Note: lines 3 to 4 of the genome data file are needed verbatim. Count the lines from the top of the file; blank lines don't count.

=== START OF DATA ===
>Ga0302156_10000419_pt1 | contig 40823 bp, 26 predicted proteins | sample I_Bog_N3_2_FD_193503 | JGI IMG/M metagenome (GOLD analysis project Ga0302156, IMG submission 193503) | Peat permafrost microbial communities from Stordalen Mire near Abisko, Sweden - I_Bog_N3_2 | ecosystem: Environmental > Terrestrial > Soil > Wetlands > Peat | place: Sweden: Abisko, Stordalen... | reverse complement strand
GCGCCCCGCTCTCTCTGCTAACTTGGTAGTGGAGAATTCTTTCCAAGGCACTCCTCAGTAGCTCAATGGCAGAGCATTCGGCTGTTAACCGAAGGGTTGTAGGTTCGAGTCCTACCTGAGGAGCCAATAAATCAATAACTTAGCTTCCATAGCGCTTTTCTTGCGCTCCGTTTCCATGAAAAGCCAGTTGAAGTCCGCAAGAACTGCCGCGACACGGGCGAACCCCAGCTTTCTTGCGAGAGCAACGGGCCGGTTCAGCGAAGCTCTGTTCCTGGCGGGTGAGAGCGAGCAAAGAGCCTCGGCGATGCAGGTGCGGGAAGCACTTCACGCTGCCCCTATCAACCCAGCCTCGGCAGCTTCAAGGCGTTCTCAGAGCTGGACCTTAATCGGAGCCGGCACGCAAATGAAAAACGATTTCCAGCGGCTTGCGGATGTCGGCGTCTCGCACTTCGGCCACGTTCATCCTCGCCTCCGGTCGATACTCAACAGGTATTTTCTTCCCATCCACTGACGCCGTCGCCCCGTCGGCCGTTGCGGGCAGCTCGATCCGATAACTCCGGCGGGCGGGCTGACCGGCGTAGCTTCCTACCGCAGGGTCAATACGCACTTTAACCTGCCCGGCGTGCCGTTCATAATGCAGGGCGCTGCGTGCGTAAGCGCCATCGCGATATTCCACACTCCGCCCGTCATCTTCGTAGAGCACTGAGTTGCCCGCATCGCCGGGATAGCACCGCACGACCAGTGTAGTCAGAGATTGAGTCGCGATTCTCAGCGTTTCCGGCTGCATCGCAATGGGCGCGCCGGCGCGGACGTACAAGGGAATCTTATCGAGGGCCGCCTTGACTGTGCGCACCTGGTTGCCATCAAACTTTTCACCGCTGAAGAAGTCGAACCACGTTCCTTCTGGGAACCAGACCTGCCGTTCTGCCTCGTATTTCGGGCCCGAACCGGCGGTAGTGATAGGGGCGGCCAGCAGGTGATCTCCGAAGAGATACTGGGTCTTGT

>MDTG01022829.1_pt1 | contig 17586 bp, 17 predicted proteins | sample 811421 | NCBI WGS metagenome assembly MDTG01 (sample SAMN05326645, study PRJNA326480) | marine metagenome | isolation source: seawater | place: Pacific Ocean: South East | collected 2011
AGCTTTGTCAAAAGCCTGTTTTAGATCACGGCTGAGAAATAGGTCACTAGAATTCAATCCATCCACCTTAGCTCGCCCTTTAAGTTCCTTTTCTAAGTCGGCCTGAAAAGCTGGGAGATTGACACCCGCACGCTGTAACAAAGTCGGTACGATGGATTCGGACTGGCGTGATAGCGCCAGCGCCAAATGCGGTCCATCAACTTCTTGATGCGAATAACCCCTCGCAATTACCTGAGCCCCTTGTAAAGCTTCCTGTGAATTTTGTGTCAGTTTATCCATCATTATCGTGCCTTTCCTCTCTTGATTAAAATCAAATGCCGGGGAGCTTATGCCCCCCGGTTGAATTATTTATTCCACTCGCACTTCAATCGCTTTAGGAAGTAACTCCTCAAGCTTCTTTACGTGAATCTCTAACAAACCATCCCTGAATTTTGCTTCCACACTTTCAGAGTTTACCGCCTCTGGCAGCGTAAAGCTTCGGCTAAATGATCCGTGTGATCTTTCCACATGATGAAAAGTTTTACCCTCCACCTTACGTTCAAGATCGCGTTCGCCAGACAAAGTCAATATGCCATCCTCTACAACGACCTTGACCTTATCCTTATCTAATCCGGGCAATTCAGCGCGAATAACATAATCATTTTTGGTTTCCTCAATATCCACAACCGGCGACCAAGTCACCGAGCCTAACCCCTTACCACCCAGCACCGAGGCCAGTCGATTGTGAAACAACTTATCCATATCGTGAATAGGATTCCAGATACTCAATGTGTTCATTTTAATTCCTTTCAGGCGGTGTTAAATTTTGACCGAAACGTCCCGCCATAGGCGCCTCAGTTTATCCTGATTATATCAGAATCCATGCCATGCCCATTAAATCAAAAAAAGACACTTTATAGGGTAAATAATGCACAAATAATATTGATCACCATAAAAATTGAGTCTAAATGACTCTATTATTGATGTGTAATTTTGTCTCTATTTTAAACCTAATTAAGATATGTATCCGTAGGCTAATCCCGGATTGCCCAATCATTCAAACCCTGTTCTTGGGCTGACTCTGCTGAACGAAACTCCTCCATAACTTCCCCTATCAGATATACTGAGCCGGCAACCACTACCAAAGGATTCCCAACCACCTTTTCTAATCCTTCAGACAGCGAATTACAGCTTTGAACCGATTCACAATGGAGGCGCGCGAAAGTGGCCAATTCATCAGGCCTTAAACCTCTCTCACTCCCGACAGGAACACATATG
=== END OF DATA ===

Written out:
>MDTG01022829.1_pt1 | contig 17586 bp, 17 predicted proteins | sample 811421 | NCBI WGS metagenome assembly MDTG01 (sample SAMN05326645, study PRJNA326480) | marine metagenome | isolation source: seawater | place: Pacific Ocean: South East | collected 2011
AGCTTTGTCAAAAGCCTGTTTTAGATCACGGCTGAGAAATAGGTCACTAGAATTCAATCCATCCACCTTAGCTCGCCCTTTAAGTTCCTTTTCTAAGTCGGCCTGAAAAGCTGGGAGATTGACACCCGCACGCTGTAACAAAGTCGGTACGATGGATTCGGACTGGCGTGATAGCGCCAGCGCCAAATGCGGTCCATCAACTTCTTGATGCGAATAACCCCTCGCAATTACCTGAGCCCCTTGTAAAGCTTCCTGTGAATTTTGTGTCAGTTTATCCATCATTATCGTGCCTTTCCTCTCTTGATTAAAATCAAATGCCGGGGAGCTTATGCCCCCCGGTTGAATTATTTATTCCACTCGCACTTCAATCGCTTTAGGAAGTAACTCCTCAAGCTTCTTTACGTGAATCTCTAACAAACCATCCCTGAATTTTGCTTCCACACTTTCAGAGTTTACCGCCTCTGGCAGCGTAAAGCTTCGGCTAAATGATCCGTGTGATCTTTCCACATGATGAAAAGTTTTACCCTCCACCTTACGTTCAAGATCGCGTTCGCCAGACAAAGTCAATATGCCATCCTCTACAACGACCTTGACCTTATCCTTATCTAATCCGGGCAATTCAGCGCGAATAACATAATCATTTTTGGTTTCCTCAATATCCACAACCGGCGACCAAGTCACCGAGCCTAACCCCTTACCACCCAGCACCGAGGCCAGTCGATTGTGAAACAACTTATCCATATCGTGAATAGGATTCCAGATACTCAATGTGTTCATTTTAATTCCTTTCAGGCGGTGTTAAATTTTGACCGAAACGTCCCGCCATAGGCGCCTCAGTTTATCCTGATTATATCAGAATCCATGCCATGCCCATTAAATCAAAAAAAGACACTTTATAGGGTAAATAATGCACAAATAATATTGATCACCATAAAAATTGAGTCTAAATGACTCTATTATTGATGTGTAATTTTGTCTCTATTTTAAACCTAATTAAGATATGTATCCGTAGGCTAATCCCGGATTGCCCAATCATTCAAACCCTGTTCTTGGGCTGACTCTGCTGAACGAAACTCCTCCATAACTTCCCCTATCAGATATACTGAGCCGGCAACCACTACCAAAGGATTCCCAACCACCTTTTCTAATCCTTCAGACAGCGAATTACAGCTTTGAACCGATTCACAATGGAGGCGCGCGAAAGTGGCCAATTCATCAGGCCTTAAACCTCTCTCACTCCCGACAGGAACACATATG